It doesn’t take Kate Forget long to respond to the query of what she’ll miss most now that her three-year stint as head coach of the Rainy River Figure Skating Club likely has come to an end.
“My fondest memory? Just the skaters,” the Ingersoll native and current Devlin resident said when interviewed last week–two days after the club held its annual ice show, this year entitled “True Colours,” on March 11-12 at the Rainy River Recreation Centre.
“It hasn’t been three days and I already miss being on the ice, skating with the wind in my hair and even getting frozen toes,” she remarked.
“And certainly I miss their smiling faces.”
While not absolutely certain, Forget was almost completely sure she’ll be stepping away from the club come next season so she and her husband can, as she put it, “seek upcoming adventures.”
“This gives us some travel opportunities, which is important to us since our family doesn’t live in the area,” said Forget, who works at Brockie’s Jewellers in Fort Frances while her husband is employed as a paramedic with the local DSSAB.
When Forget first arrived on the scene, she found a collection of good skaters who had the potential to get better.
“Them having a coach with competitive experience I thought could help them even more,” she reasoned.
“I used competitive strategies that I worked into their warm-ups and techniques of their recreational routines to try and change it to a more competitive routine.”
What Forget didn’t have to worry about was the commitment level of both her skaters and their families.
“It was amazing to see them come out when it was so cold in that arena some days and improve their skill level, even when the climate is a deterrent to being out there,” she lauded.
“And the commitment of the parents, for a recreational club, is amazing,” she added.
“They’re out there in the cold watching and they’re still having fun.”
The club started the season with 77 skaters, with some crossing the border from Baudette, Mn. but mostly emanating from the Rainy River area.
“They always impress me by the time the [ice] show comes around,” said Forget.
“They always seem to make their numbers nice and clean and beautiful.
“Not only do I enjoy being out there and skating myself, but I enjoy sharing that passion with the kids and see their enlightenment when things go the way they want them to,” she added.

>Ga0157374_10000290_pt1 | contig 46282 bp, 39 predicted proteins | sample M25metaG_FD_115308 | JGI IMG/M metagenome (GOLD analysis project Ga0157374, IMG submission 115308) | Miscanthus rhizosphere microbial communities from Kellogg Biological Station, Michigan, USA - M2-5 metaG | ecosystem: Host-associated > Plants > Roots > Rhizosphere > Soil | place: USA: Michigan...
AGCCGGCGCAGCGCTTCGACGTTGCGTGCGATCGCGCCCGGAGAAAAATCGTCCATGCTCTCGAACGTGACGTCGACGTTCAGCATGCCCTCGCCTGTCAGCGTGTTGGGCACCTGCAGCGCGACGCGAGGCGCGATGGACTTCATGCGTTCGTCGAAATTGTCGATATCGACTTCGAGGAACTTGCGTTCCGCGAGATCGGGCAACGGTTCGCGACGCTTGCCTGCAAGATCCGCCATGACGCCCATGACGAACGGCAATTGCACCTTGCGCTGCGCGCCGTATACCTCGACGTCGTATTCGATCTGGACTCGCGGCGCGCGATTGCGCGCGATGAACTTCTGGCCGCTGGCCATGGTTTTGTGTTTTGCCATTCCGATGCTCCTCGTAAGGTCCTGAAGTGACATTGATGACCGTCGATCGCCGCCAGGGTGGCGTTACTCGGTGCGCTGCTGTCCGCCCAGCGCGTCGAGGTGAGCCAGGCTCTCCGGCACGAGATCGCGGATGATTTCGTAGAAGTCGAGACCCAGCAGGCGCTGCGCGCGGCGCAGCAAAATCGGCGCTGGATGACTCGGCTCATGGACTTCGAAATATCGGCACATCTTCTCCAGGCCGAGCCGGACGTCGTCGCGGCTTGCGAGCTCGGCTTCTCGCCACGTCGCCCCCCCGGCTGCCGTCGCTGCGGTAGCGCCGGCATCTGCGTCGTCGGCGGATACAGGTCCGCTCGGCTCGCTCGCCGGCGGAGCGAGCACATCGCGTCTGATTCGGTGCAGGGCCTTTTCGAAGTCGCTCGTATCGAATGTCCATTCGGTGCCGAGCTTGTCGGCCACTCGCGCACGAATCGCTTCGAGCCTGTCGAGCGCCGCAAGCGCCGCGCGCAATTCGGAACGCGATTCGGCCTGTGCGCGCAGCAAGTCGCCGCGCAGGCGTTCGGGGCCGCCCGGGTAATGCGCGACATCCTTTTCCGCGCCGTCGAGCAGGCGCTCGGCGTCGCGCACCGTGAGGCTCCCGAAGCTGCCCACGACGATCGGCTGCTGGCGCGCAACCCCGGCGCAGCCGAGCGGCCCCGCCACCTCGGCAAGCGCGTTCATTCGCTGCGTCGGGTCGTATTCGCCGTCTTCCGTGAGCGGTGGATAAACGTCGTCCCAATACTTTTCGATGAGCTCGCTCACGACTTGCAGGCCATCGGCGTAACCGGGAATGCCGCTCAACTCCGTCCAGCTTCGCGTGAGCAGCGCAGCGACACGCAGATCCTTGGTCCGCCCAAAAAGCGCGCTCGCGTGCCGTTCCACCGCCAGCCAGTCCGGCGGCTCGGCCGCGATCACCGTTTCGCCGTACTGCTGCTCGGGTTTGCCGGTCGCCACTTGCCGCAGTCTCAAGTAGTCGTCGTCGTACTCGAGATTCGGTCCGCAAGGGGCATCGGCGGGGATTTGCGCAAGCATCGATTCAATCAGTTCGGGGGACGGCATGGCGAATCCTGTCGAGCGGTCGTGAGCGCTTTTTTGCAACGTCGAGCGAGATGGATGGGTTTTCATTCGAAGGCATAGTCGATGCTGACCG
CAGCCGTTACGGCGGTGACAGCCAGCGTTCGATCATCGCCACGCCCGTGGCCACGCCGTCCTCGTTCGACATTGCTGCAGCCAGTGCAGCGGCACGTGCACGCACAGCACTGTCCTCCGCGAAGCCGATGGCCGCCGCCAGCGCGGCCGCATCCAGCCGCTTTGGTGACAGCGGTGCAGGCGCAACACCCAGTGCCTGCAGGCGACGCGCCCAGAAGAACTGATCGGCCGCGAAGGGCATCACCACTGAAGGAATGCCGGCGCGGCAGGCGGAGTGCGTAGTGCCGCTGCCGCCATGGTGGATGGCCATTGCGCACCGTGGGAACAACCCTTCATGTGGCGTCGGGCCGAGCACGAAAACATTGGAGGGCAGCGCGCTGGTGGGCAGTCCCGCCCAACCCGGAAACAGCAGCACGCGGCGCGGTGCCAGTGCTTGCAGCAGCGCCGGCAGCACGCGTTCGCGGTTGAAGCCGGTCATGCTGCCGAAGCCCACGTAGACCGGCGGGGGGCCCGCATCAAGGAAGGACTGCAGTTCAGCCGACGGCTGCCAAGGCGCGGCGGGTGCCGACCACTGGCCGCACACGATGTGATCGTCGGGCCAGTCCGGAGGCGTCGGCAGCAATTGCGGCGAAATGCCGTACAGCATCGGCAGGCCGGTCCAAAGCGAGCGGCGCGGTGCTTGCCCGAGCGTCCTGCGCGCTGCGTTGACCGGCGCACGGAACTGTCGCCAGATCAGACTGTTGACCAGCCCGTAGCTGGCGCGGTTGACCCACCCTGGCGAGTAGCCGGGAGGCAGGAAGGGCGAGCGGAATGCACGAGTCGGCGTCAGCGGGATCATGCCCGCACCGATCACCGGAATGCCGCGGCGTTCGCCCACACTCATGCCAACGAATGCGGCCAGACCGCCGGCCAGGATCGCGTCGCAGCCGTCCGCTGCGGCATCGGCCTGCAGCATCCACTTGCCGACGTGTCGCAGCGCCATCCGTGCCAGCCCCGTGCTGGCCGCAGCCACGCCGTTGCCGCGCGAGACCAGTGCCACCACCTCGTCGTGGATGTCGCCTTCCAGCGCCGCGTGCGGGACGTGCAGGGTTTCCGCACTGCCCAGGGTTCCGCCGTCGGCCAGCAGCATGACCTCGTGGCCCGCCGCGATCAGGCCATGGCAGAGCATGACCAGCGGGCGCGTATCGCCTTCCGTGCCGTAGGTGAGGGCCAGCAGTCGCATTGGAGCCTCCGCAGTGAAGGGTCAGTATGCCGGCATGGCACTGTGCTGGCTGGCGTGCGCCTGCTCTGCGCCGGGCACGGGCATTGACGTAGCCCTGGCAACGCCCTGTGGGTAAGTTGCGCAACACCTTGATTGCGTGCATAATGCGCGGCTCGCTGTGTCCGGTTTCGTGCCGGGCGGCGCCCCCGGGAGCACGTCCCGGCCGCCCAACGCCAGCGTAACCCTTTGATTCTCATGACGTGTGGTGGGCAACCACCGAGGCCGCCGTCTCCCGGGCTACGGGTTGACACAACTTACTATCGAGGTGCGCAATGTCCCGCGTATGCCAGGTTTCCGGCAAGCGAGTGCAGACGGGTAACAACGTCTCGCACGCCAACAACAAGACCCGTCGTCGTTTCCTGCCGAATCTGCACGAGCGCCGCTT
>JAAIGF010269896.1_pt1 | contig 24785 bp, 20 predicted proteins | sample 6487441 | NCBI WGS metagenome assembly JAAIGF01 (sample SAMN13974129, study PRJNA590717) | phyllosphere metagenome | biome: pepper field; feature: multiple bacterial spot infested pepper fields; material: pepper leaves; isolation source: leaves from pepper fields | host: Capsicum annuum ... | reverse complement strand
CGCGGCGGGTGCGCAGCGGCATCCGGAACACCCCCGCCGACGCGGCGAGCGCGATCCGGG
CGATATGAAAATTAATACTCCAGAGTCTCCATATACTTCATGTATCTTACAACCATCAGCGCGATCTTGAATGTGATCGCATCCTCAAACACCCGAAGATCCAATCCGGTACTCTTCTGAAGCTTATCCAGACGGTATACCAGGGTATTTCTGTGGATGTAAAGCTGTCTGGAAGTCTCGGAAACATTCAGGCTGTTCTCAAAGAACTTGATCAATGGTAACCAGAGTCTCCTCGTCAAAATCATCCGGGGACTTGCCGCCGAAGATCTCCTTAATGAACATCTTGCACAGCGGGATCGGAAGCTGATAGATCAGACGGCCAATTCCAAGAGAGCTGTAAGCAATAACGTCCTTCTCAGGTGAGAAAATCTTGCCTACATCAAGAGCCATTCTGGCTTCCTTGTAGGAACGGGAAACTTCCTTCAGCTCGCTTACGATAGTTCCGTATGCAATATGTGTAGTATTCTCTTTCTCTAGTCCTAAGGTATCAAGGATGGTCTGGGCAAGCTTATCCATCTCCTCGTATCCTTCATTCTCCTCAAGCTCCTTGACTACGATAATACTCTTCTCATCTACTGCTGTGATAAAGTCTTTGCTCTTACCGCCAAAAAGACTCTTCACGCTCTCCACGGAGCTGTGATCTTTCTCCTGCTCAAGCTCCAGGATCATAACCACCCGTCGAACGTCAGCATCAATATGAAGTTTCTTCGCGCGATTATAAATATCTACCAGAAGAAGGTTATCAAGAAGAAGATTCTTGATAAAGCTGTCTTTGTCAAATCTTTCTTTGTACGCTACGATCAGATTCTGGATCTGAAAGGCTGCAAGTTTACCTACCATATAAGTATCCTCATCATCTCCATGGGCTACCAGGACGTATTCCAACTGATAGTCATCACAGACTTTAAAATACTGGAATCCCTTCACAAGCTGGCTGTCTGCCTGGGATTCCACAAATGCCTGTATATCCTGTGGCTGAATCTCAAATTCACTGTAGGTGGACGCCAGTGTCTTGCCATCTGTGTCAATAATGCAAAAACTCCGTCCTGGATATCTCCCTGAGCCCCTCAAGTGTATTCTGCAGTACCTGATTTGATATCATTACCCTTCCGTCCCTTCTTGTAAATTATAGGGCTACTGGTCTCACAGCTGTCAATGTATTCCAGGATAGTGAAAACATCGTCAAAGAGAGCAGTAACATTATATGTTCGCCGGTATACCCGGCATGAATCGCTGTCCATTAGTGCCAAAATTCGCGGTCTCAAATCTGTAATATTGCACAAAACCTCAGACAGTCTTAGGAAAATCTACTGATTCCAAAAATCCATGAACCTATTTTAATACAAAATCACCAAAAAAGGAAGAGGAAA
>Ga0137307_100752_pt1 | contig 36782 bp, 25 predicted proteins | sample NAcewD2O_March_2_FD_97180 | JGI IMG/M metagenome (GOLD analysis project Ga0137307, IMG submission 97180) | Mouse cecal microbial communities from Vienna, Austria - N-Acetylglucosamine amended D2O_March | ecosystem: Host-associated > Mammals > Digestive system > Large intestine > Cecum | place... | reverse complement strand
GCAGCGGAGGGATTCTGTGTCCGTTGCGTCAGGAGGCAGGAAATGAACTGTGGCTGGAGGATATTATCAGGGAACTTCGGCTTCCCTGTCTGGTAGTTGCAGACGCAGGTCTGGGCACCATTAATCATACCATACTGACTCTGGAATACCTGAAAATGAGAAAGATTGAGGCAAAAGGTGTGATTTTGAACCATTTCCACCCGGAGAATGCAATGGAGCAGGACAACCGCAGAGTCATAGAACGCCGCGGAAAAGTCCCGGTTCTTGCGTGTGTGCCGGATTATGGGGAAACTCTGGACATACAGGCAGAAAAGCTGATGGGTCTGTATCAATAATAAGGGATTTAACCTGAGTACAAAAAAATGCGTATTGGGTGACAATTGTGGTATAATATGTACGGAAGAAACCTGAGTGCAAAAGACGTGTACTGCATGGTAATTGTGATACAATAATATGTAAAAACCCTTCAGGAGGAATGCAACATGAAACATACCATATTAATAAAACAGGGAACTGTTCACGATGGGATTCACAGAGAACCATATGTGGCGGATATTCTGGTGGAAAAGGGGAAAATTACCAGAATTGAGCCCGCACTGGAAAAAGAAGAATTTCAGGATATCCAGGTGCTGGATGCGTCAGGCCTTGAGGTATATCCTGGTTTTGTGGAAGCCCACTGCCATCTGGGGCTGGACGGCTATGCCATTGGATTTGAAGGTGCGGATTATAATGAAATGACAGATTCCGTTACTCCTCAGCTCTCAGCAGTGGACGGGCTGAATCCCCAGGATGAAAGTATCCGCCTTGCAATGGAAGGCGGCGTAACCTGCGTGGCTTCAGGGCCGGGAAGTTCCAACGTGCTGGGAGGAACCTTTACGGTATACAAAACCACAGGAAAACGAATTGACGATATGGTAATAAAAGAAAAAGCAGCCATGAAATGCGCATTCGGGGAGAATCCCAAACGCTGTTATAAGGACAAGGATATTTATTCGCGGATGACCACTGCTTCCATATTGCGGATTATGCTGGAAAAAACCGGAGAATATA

“When they execute the moves properly, and when they think they can’t do something and then find out they can.”
Her appreciation for the skaters is mutual–as was obvious when many came off the ice after the grand finale of the ice show and expressed their gratitude through words of thanks and affectionate hugs.
“It means the world to me,” Forget admitted. “I start to cry just thinking about it.
“Every single one of those kids has impacted my life in a positive way.”
On the down side, Forget is somewhat uncertain about the future of both the club and the arena she’ll leave behind.
“I’ve heard the arena is on its way out and might get torn down, and I also hear that it might get funding to expand,” she noted.
“The gossip goes both ways so I have no idea.
“But I have faith the club and its members are willing to, if they are not already, do everything they can to make the club everything it can be,” she stressed.
Meanwhile, getting a chance to coach the club allowed Forget to cross a long-term goal off her list that was set back when she was the same age as some of her skaters.
“Ever since I was old enough to imagine having a career, coaching was one of the dreams that I had,” she remarked.
“I’m super glad I was able to fulfill that dream and I wish I could continue on with it,” Forget added.
“But unfortunately, I want to be able to keep my season free to do other things.”